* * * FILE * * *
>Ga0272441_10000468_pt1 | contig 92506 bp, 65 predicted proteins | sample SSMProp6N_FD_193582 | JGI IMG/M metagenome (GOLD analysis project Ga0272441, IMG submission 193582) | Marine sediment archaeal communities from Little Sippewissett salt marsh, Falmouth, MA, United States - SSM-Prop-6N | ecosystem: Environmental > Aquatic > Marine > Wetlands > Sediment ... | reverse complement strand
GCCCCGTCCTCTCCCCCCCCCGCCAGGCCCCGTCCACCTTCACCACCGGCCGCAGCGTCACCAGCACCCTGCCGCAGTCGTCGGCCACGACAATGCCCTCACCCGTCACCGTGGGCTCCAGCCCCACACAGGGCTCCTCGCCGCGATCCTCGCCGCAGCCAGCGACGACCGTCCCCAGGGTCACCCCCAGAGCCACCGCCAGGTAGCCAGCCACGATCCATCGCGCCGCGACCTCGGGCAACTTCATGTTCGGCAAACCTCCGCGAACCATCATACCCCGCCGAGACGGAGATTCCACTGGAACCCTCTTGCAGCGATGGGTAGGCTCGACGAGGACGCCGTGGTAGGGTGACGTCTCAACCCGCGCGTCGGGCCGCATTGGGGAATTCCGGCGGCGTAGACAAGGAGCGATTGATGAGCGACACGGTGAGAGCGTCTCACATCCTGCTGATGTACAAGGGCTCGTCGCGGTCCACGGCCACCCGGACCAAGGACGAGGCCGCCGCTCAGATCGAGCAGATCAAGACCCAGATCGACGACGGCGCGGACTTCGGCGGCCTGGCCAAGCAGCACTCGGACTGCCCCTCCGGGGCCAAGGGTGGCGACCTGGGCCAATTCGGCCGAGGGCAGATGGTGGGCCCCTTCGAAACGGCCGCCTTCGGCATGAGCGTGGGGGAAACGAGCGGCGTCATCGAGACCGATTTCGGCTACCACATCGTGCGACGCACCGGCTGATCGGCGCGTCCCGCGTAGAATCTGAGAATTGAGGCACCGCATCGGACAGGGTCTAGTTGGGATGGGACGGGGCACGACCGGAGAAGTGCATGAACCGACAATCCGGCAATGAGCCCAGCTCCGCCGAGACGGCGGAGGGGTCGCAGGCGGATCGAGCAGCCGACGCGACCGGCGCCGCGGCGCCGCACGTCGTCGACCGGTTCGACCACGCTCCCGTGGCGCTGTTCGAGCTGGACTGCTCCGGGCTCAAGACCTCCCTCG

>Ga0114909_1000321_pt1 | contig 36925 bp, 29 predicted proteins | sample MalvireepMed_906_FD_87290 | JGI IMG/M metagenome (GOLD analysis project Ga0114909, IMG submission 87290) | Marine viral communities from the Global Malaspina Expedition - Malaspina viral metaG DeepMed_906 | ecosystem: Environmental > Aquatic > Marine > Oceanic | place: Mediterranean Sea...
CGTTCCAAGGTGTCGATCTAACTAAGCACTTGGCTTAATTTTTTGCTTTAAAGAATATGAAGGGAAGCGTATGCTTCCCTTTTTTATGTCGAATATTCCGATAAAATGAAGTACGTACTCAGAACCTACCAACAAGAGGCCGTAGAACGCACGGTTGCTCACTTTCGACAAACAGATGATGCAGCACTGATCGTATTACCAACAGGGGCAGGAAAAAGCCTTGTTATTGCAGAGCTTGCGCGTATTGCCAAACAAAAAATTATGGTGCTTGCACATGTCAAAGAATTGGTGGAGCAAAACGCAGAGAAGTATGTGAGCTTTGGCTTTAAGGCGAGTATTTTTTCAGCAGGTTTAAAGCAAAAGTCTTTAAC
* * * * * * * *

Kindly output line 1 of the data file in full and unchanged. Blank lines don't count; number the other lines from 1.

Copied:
>Ga0272441_10000468_pt1 | contig 92506 bp, 65 predicted proteins | sample SSMProp6N_FD_193582 | JGI IMG/M metagenome (GOLD analysis project Ga0272441, IMG submission 193582) | Marine sediment archaeal communities from Little Sippewissett salt marsh, Falmouth, MA, United States - SSM-Prop-6N | ecosystem: Environmental > Aquatic > Marine > Wetlands > Sediment ... | reverse complement strand